American Breweriana Journal September/October 2020
A Little Journey to South America Revisited
By Rich Wagner
Don’t ask why I collect breweriana from Latin America. Let’s just say it kind of crept up on me. I’ve always wanted to delve into the trade journals to learn more about my labels from south of the border and the following travel-log gave me the perfect vehicle to do just that.
The travel-log appeared in The Western Brewer of February and March 1915 as “A Little Journey to South America” by Charles Spindler. He was Pacific Coast agent for the Wittemann Co., a man well-known to the trade who combined business with pleasure. He sailed out of New Orleans and landed in Panama City where he reported there were two breweries: Panama Brewing & Refrigerating Co., which produced 10,000 barrels of Balboa Beer and the other, a new company with its flagship “La Tropical.” It should be noted that by 1939 there were four breweries and they merged to form Cerveceria Nacional.
He crossed the isthmus by rail then sailed 800 miles to Ecuador with plans to stop in Guayaquil, but due to a yellow fever epidemic there, the ship continued on to Quito, the nation’s capital. He noted there were a few small breweries in the city but business was not flourishing.
On to Payta, the northernmost city and port in Peru and another two stops to transfer cargo (including a load of guano), before arriving at Callao, Peru’s premier port. A seven-mile trolley ride brought him to the capital city of Lima. After a bit of sight seeing and entertainment he retired and somehow managed to sleep through a violent coup. He awoke to streets full of people in their holiday attire so he went out to see what was going on, but the crowd surged, retreating from an onrush of cavalry. Seeking shelter, Spindler ducked through a half open door into a cantina filled with English and Germans eating sandwiches, drinking beer and discussing the revolution. He learned that 60 people had been killed and some petty officers from his ship had been jailed. The British Consul interceded on their behalf and they returned to the ship. Best of all, the cantina was the only place serving beer “drawn from wood” because nearly all Peruvian was bottled.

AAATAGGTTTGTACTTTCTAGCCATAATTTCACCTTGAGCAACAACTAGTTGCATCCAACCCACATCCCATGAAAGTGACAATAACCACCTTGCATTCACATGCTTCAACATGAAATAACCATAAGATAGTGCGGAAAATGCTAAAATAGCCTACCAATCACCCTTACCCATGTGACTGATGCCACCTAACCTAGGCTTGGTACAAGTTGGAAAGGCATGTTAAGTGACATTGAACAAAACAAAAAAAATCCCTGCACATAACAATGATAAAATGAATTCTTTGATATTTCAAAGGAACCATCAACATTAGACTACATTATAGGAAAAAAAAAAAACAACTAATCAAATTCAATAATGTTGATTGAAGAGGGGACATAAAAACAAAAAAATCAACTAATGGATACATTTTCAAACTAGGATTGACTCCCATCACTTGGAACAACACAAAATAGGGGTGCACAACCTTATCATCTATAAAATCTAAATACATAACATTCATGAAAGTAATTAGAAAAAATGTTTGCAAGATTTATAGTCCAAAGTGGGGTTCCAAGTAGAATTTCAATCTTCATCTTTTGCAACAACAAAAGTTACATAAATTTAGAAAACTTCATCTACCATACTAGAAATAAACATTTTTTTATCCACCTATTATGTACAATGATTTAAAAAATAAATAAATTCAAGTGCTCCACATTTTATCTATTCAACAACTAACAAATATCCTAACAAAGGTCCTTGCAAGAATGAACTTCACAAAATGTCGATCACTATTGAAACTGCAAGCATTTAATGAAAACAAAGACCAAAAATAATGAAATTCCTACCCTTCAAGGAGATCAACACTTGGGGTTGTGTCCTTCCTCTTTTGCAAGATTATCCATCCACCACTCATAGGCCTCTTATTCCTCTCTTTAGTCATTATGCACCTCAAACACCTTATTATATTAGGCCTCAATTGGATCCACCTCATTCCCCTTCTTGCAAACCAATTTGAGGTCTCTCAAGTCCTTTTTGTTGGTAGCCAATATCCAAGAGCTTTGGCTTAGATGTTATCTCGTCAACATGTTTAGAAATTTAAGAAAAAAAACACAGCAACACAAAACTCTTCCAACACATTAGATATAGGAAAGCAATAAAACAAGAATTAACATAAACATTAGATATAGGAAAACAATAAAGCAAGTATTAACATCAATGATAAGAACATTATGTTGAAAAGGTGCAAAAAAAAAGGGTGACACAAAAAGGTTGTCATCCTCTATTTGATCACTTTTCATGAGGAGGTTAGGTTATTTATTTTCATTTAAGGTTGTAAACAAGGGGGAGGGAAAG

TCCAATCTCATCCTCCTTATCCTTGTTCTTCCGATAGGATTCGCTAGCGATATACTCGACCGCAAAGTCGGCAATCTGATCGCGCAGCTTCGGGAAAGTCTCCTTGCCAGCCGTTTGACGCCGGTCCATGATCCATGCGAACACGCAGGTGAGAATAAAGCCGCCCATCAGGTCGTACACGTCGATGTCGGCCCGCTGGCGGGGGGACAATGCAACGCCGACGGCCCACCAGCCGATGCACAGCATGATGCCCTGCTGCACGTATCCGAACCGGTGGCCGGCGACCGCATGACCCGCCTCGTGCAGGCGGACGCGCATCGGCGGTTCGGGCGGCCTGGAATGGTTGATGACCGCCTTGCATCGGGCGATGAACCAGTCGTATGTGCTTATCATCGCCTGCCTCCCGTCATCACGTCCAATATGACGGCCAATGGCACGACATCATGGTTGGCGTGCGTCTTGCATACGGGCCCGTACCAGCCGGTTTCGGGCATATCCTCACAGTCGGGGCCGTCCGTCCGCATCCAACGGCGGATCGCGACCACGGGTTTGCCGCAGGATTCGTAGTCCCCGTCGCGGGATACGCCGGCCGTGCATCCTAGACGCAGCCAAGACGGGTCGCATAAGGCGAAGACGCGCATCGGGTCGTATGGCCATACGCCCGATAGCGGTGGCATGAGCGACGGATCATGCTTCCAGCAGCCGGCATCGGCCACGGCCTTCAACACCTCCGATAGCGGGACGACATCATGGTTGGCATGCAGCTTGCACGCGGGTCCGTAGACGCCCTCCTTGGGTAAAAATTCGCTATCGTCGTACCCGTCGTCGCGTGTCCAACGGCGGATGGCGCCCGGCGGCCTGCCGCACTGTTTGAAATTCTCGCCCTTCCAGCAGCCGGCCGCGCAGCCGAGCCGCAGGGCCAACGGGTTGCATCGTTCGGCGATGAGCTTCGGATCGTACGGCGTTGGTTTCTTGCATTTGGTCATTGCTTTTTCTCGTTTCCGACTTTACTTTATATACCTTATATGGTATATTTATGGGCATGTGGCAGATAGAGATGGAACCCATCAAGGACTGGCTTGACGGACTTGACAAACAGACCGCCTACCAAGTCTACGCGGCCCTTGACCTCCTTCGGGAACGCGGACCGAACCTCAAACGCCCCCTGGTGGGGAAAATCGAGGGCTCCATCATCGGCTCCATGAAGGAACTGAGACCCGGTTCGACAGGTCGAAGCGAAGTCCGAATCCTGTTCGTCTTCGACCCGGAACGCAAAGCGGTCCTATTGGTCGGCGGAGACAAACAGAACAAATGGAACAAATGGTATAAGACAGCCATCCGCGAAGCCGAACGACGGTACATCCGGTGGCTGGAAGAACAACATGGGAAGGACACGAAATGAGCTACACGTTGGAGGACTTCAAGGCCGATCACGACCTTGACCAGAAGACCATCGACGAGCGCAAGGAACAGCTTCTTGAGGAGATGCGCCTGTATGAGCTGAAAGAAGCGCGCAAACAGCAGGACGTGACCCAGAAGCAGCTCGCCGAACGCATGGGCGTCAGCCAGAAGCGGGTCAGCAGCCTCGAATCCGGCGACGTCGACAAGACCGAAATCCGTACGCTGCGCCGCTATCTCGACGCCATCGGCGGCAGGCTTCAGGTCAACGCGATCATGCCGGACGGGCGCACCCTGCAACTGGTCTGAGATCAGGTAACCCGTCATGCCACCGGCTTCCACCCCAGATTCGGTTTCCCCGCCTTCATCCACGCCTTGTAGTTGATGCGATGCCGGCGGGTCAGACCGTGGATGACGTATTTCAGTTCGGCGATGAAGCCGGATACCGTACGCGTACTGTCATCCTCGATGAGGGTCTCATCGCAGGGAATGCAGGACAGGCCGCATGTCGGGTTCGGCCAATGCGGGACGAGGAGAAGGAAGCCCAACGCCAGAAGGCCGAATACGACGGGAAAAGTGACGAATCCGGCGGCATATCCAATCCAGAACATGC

“The principal brewery in Peru is that of the Backus & Johnston Brewery Co., Ltd., at Lima, operated along the lines of a modern German plant. A new brewery is in the course of construction and the plant at Callao (National Brewery) is being enlarged and improved. …There is no special tax on beer or wine …and the cantinas or saloons are not required to pay license. On board the S.S. “Mexico,” to which we returned that evening, the beer was poorly served. Instead of cooling the beer in the bottles it was poured over ice in serving or else cracked ice was added to the glass. I did a little educational work along this line with the waiters and succeeded in having it served properly cooled thereafter. …We passed numerous islands on which countless millions of birds make their homes and which produce an enormous revenue to the Peruvian government through the production of guano, with which lands in all parts of the world are fertilized.”
Photo Caption: Quano Advertisement. Mystic Seaport Museum (Wagner 2017)
The ship sailed to Tambo de Mora and took on 8,000 sacks of cotton seed. He explained that after the seed is crushed and pressed, the solids serve as fuel for boilers and the refined oil is shipped to Europe and used to adulterate olive oil. At Pisco the ship was loaded with wines, brandy and fruit destined for Valparaiso. The next port was Mollendo where tourists take a hundred-mile train ride to an altitude of 8,000 feet to the city of Aerquipa and explore the Inca ruins.
“…There is a small but well-equipped brewery at Arequipa known as Cerveceria Alemana (German brewery), which also has an agency at Cuzco, where there are at present no breweries, several of which were formerly there having shut down. …There is some barley raised in southern Peru, mostly at an altitude of eight to ten thousand feet.”
He noted the brewery had a floor malting system which processed locally sourced barley and had a production of around 6,000 barrels a year.
Spindler continued by train a couple hundred miles inland to Puno, located on Lake Titicaca which is perched 12,000 feet above the sea and well above the timber line. The lake is 165 miles long and about half as wide. A fourteen-hour steamer ride brought him to Guaqui where he got a train to Bolivia’s capital city of La Paz.
“Here I found two breweries in operation, both of which produce bottle beer exclusively. The larger one makes about 10,000 barrels of lager beer annually while the smaller one brews a kind of porter. The streets and roads are so steep that all the beer is delivered by mules and donkeys. Sixty-quart bottles are carried on each mule, a box on each side having thirty bottles.”